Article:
Why camera makers won’t give us what we want

Earlier today, a few of the rumor sites leaked a new Sony high end compact camera that’s scheduled to be released in a couple of days. The camera has a larger than normal sensor approximately the size of the sensor in Nikon’s mirrorless entries, plenty of external controls, a Carl Zeiss zoom lens and RAW capture. It sounds promising, until you get into the details. Sony has crammed 20MP onto that larger, but still relatively small sensor. Don’t expect amazing low light performance unless Sony has some new secret low-light technology(doubtful, but we’ll see). The zoom lens is a 30-108mm equivalent, with a variable aperture of f/1.8-4.9. Not wide enough on the wide end, and too slow at the long end to be truly useful. No viewfinder or hot shoe, which means you’re stuck shooting “stinky diaper style” – hold the camera at arms length and frame using the rear screen, while squinting and making a face as if you smelled something objectionable as you struggle to see the rear LCD in blinding sunlight. Fun times. Not.

I’m not saying this is going to be a bad camera, because no one can know that until they shoot with it. It may very well turn out to be a useful tool. What’s clear though is that this camera is not what it should or could have been. Why is that? For one thing, camera companies seem intent on building cameras that are easily marketable, rather than truly useful. 20MP! Carl Zeiss zoom lens! RAW capture! It all looks great on a brochure or website, especially to the “under-informed.” Just don’t try to use the camera in anything but bright light. Forget about isolating your subject from the background at the tele end, and good luck capturing truly sweeping vistas with the not-so-wide end. Another Jack-of-all-trades, master of none.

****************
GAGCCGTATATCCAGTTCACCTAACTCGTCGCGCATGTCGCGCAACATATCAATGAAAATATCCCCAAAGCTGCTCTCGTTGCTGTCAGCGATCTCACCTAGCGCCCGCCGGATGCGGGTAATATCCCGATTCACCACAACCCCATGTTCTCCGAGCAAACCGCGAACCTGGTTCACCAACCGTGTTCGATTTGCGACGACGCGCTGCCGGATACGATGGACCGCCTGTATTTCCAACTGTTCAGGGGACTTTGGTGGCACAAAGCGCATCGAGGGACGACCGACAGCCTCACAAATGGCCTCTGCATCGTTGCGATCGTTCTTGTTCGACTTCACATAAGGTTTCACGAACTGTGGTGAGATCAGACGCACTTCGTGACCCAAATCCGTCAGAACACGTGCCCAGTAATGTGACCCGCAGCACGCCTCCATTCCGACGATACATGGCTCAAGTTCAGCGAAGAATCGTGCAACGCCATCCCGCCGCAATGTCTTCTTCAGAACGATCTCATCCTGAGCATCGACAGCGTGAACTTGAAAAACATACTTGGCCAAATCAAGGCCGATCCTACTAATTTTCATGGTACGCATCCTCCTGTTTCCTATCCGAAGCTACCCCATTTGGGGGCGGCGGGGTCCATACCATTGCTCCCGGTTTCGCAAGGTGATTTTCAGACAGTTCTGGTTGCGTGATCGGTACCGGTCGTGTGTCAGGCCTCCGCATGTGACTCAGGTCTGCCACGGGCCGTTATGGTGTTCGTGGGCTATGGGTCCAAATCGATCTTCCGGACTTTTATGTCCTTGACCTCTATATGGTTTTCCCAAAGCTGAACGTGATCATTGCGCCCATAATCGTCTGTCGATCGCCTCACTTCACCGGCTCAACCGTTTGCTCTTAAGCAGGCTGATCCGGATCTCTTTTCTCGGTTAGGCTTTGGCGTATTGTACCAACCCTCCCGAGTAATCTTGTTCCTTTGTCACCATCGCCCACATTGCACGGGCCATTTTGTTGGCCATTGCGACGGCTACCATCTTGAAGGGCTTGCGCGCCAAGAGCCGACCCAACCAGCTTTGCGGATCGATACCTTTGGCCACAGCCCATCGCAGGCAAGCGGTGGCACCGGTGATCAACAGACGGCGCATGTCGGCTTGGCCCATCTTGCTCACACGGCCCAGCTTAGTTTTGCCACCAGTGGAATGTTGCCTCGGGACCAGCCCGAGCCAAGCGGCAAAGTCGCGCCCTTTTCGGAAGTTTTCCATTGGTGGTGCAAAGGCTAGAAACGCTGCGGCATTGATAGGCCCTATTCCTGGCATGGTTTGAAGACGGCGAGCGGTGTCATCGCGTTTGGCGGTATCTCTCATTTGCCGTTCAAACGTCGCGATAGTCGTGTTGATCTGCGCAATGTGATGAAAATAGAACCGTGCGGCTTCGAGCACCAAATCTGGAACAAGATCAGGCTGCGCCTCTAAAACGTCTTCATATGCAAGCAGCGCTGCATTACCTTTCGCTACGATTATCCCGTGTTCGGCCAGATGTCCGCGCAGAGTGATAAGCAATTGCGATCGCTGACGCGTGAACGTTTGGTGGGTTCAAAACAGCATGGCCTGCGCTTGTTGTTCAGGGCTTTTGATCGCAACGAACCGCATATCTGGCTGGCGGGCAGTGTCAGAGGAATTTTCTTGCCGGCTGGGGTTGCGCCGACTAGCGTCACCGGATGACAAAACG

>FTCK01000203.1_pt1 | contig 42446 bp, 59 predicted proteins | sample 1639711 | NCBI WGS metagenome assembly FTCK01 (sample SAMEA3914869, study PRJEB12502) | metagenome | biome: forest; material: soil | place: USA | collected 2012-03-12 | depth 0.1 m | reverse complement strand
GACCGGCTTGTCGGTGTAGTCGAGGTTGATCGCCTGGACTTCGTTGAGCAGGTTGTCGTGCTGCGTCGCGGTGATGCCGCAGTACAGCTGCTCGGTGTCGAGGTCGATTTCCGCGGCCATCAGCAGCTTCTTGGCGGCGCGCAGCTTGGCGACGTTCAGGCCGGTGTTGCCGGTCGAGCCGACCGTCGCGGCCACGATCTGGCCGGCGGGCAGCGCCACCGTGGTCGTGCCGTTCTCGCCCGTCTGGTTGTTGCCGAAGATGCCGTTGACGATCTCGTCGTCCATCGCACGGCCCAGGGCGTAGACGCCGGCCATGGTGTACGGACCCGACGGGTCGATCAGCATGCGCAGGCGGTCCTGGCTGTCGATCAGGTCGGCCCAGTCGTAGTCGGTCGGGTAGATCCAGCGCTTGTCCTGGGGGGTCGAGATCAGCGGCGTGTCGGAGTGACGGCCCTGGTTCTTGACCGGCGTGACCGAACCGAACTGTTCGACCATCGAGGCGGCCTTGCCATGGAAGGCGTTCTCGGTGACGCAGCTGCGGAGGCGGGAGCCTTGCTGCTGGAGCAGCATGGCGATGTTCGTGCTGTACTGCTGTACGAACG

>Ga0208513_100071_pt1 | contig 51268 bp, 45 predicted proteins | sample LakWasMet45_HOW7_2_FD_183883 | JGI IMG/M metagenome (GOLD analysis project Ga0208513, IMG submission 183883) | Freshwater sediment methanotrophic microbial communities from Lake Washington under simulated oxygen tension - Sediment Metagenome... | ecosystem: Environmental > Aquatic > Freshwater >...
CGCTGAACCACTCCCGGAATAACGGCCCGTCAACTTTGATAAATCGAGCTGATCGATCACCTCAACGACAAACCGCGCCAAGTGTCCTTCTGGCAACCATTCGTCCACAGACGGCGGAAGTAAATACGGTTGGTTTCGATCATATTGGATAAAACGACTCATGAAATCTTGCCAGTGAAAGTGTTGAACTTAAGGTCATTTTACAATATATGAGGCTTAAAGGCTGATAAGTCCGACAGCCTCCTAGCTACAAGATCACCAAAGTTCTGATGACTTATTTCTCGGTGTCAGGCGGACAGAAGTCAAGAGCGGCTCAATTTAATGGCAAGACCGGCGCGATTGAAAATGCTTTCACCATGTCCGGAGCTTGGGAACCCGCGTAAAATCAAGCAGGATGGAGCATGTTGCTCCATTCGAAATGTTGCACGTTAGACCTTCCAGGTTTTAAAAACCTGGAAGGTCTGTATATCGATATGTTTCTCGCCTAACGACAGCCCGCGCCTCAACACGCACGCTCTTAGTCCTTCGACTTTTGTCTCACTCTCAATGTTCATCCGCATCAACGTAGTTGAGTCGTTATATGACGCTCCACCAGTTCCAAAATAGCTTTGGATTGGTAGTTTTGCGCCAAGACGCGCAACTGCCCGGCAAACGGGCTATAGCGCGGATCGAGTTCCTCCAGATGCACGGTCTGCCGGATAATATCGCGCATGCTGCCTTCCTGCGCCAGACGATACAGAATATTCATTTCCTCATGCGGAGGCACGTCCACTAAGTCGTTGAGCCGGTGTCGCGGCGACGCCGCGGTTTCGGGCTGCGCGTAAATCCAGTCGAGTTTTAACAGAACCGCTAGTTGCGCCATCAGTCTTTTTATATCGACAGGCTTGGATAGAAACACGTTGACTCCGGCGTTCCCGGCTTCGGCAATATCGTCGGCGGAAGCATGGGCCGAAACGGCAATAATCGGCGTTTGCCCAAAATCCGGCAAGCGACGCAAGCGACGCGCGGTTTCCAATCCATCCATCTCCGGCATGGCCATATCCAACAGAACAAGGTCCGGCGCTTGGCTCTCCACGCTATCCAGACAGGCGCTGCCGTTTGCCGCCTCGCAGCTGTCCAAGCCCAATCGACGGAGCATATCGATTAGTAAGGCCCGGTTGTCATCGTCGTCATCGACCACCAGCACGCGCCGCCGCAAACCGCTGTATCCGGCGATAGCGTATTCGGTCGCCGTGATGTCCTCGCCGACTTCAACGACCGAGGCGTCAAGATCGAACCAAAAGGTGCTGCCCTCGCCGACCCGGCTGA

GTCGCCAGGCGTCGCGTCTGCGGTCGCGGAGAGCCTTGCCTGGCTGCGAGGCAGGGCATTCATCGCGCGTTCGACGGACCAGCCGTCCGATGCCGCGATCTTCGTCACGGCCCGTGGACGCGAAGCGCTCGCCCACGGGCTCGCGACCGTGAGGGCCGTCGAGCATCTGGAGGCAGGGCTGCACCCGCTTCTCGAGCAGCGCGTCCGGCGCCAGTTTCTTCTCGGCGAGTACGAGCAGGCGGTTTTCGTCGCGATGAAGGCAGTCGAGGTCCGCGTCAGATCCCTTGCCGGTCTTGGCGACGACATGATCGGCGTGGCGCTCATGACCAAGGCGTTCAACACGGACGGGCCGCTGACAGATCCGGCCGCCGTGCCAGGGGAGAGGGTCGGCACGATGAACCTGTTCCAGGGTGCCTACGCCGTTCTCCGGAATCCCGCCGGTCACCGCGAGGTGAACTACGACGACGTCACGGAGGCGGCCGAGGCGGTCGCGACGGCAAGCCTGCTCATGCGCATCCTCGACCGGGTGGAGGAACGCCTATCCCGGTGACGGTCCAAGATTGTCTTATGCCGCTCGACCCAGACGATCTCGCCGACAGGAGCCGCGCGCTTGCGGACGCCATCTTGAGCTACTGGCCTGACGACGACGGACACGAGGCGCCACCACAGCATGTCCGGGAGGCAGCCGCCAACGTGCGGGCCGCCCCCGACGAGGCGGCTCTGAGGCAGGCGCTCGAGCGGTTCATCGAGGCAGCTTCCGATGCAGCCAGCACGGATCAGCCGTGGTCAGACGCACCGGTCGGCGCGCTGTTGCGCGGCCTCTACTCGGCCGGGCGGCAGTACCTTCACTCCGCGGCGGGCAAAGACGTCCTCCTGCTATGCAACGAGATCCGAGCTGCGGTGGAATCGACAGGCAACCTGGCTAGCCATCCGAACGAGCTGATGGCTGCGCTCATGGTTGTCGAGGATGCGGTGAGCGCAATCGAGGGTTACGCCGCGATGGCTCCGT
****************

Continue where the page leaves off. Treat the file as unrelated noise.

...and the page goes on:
There’s another reason why cameras companies won’t give us what we want – fear. Some folks have suggested this new camera is a viable alternative to Sony’s NEX cameras. No way. Not in terms of image quality or flexibility. I have given Sony credit in the past for building cameras that risked cannibalizing their DSLR sales. When Sony put an APS-C sensor in their mirrorless cameras, they seemed to be saying “we don’t care what camera you buy, as long as it’s a Sony.” Bravo. Build the best cameras in every segment and let the chips – and sales – fall where they may. Sony could afford to adopt this attitude partly because they didn’t have much to lose in terms of DSLR sales at the time, since they weren’t a major player in the market. This time however, Sony appears to have chickened out. They have something to protect, namely their well-selling NEX camera line. Create a high end compact that’s too good, and they risk cutting into the nice little market niche they’ve carved out for themselves with NEX. It’s the same timidness that gave us the Nikon V1 and J1. Nikon didn’t want to cut into the sales of their bread and butter DSLRs, so they stuck a small sensor in their new mirrorless cameras, and marketed them to the point-and-shoot crowd. Thus is the curse of success. Instead of expanding, you begin to contract – circle the wagons, protect your territory, and in the process grow stagnant. Go from being an innovator to a reactor. Nikon gave everyone – except Canon, who perhaps has even more to protect, and therefore has been even more timid – a huge head start on the mirrorless market. If you compare the m4/3 system to the Nikon 1 system… well, there is no comparison. Just think of what might have been though. Nikon cracked one of the major shortcomings of mirrorless cameras, autofocus tracking, by using on-sensor phase-detection. The V1 not only locks quickly and accurately onto stationary subjects, but can track moving subjects nearly as well as cameras like the D7000. Now imagine if Nikon had been brave enough to use a larger sensor. With the quality of their Expeed image processor, even something the size of a m4/3 sensor would have provided outstanding image quality at around 16MP. Put that technology inside a rugged body with lots of external controls, features real photographers want and use, and a quality set of lenses… and well, the Olympus OM-D E-M5 wouldn’t be receiving quite so much attention. True innovation these days comes from those with little or nothing to lose.

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